Business Greenwashing Trap

By Nicole K.Phinopoulou, Lawyer, Banking & Financial Services, LLB. LLM. LPC, CISL, University of Cambridge

T Leaders around the world are reaffirming their commitment to accelerate measures to fight climate change. Similarly, Christine Lagarde, President of the European Central Bank (ECB), recently stated that the fight against climate change is on the agenda of ECB’s Governing Council on assessment and discussions when determining the monetary policy of the Euro-zone.

At the same time, international studies show that businesses committed to developing a strong Environmental, Social, and Governance (ESG) profile by redefining their operational models are much more likely to attract new funding. Investments embedding ESG criteria have increased exponentially in recent years and are estimated to exceed $53 trillion by 2025.

However, not everything should be considered “green” even if promoted or labeled as such. Complaints about the so-called "Greenwashing" or "green laundering" are increasing rapidly. The Greenwashing phenomenon arises primarily from abusive marketing practices that exaggerate or misrepresent the Sustainability characteristics of a product, a service or a strategy.

Over time, it is attributed to every framework of commercial and business practice, e.g. a new vehicle, a savings product, a commitment to zero emissions, a green building, reduction of carbon footprint and net zero products. Promotion or labeling of such products or services should correspond to their real objective, otherwise can be considered as exaggerated and misleading.

As stakeholders push companies to develop production processes that will reduce their environmental and negative social footprint, many fall into the Greenwashing trap, either intentionally or because of negligence.

Unfortunately, businesses from a vast array of sectors (even those that are strictly supervised and heavily regulated) in their attempt to capitalize on this growing ESG market, are overpromoting their "green" credentials. The result of such probably genuine efforts, usually not thoroughly assessed fitting in the operational structure of a business, is to reach or even exceed the limits of unfair "washing" and recognized codes of conduct. This tendency to exaggerate best practices can or has lead to an increased risk of Greenwashing allegations. Indicative are the findings of a recent study, according to which, almost 60% of the claims about sustainable practices by certain fashion houses could be classed as "unsubstantiated" and "misleading".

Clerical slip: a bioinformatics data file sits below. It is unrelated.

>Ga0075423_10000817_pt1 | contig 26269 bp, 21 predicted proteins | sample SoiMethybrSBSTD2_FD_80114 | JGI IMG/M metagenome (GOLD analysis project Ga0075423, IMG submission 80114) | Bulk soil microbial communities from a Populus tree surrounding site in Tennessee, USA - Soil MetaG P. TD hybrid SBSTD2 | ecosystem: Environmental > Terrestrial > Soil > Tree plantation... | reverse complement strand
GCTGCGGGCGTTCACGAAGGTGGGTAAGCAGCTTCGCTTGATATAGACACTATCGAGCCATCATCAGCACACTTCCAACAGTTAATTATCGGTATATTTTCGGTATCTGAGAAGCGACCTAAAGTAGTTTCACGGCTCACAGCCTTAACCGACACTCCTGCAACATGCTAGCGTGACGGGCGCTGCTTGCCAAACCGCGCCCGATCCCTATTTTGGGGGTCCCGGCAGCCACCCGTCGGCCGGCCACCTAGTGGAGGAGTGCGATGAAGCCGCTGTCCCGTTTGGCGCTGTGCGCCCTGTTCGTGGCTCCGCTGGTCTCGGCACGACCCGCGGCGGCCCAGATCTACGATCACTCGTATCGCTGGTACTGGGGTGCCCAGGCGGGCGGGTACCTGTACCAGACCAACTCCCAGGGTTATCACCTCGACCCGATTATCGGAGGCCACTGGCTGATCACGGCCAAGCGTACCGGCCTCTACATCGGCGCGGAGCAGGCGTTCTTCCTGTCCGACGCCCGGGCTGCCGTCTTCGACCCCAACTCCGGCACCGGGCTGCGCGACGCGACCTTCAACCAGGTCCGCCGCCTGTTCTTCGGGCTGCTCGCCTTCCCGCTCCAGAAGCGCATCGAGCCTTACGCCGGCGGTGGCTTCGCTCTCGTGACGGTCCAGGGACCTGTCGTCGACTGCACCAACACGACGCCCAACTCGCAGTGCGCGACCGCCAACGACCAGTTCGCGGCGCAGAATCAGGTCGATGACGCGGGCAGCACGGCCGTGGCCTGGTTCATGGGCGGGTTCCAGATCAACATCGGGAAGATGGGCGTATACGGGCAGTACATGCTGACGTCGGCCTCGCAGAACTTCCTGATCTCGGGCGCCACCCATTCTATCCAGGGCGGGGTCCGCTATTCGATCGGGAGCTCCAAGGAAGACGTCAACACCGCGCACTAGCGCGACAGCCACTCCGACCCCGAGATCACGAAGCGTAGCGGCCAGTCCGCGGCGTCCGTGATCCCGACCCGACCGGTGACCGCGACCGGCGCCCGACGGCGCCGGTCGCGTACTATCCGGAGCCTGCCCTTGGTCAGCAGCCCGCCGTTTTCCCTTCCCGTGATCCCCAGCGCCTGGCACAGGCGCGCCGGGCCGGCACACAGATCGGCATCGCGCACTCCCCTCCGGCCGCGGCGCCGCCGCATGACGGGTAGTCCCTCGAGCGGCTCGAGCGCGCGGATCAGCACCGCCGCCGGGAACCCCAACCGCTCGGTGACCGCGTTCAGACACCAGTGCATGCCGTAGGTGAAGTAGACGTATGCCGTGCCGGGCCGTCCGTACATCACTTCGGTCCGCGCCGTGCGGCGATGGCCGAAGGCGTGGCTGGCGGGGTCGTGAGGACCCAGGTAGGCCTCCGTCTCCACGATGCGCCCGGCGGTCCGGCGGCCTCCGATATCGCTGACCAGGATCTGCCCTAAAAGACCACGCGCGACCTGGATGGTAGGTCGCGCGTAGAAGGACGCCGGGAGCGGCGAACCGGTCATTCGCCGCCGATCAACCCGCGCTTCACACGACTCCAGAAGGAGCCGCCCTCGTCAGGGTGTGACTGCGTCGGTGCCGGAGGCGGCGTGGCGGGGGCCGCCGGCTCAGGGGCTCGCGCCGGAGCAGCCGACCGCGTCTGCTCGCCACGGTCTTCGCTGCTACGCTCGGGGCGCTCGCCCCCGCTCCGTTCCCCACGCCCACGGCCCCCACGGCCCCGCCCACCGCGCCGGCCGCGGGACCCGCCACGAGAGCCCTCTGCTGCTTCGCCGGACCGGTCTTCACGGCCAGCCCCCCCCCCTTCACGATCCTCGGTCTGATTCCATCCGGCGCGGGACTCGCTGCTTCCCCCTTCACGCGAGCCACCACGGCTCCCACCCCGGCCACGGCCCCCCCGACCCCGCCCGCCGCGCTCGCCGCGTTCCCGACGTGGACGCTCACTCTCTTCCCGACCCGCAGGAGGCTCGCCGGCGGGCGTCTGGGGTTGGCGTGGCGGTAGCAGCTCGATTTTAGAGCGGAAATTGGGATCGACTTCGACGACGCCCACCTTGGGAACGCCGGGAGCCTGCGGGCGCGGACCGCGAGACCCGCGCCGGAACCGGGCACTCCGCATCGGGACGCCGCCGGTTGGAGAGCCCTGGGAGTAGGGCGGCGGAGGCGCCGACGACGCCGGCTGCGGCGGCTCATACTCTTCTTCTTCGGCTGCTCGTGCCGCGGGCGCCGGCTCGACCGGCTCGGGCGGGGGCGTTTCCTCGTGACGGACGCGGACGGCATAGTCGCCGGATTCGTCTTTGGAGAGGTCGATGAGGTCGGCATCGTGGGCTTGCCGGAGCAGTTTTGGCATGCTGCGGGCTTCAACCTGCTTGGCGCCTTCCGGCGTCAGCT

The ramifications of Greenwashing are not just about the reputation and good name of a business. There can also be direct financial implications leading to litigation through lawsuits as well as imposition of regulatory penalties.

An example of such a case is Client Earth (, a pioneering non-governmental organization (NGO) staffed mainly by lawyers that aims, among other things, to protect the environment through legal tools provided by the Rule of Law. In 2019, the organisation, alleging misleading or false representations, filed the first legal claim of its kind against BP Petroleum and most recently, against Chevron. It is indicative that in the United States the companies ExxonMobil, Wesson Oils and Tyson Foods Inc. are in the crosshairs of both non-profit organizations as well as supervisory authorities, following Greenwashing claims. These cases should and are monitored both for their scientific development on the basis of existing laws and regulations, as well as the level of implementation of models and practices that will be judged depending on the result.

On the other side of the Atlantic, litigation has also been launched by investors who claim to have purchased investment products based on misleading "green" marketing, unsatisfactory disclosure or on information that was not accurate or thorough in relation to ESG regulations and legal obligations as defined under applicable legislation. It is no coincidence that supervisory authorities in both the US and Europe are becoming increasingly stricter in controlling and disclosing ESG practices and in general at first stage promoting of Sustainable Finance (diverting growth through funding of sustainable investments). In our next article, we will refer in detail to the actions of the competent supervisory authorities in the European Union (EU).

Cypriot businesses, which are now more actively involved with Sustainability and the presentation of green products (Green Finance) and services, should be very careful and not get carried away by enthusiasm or deliberately, because Greenwashing's pitfalls and risks are not easily overcome without financial cost.


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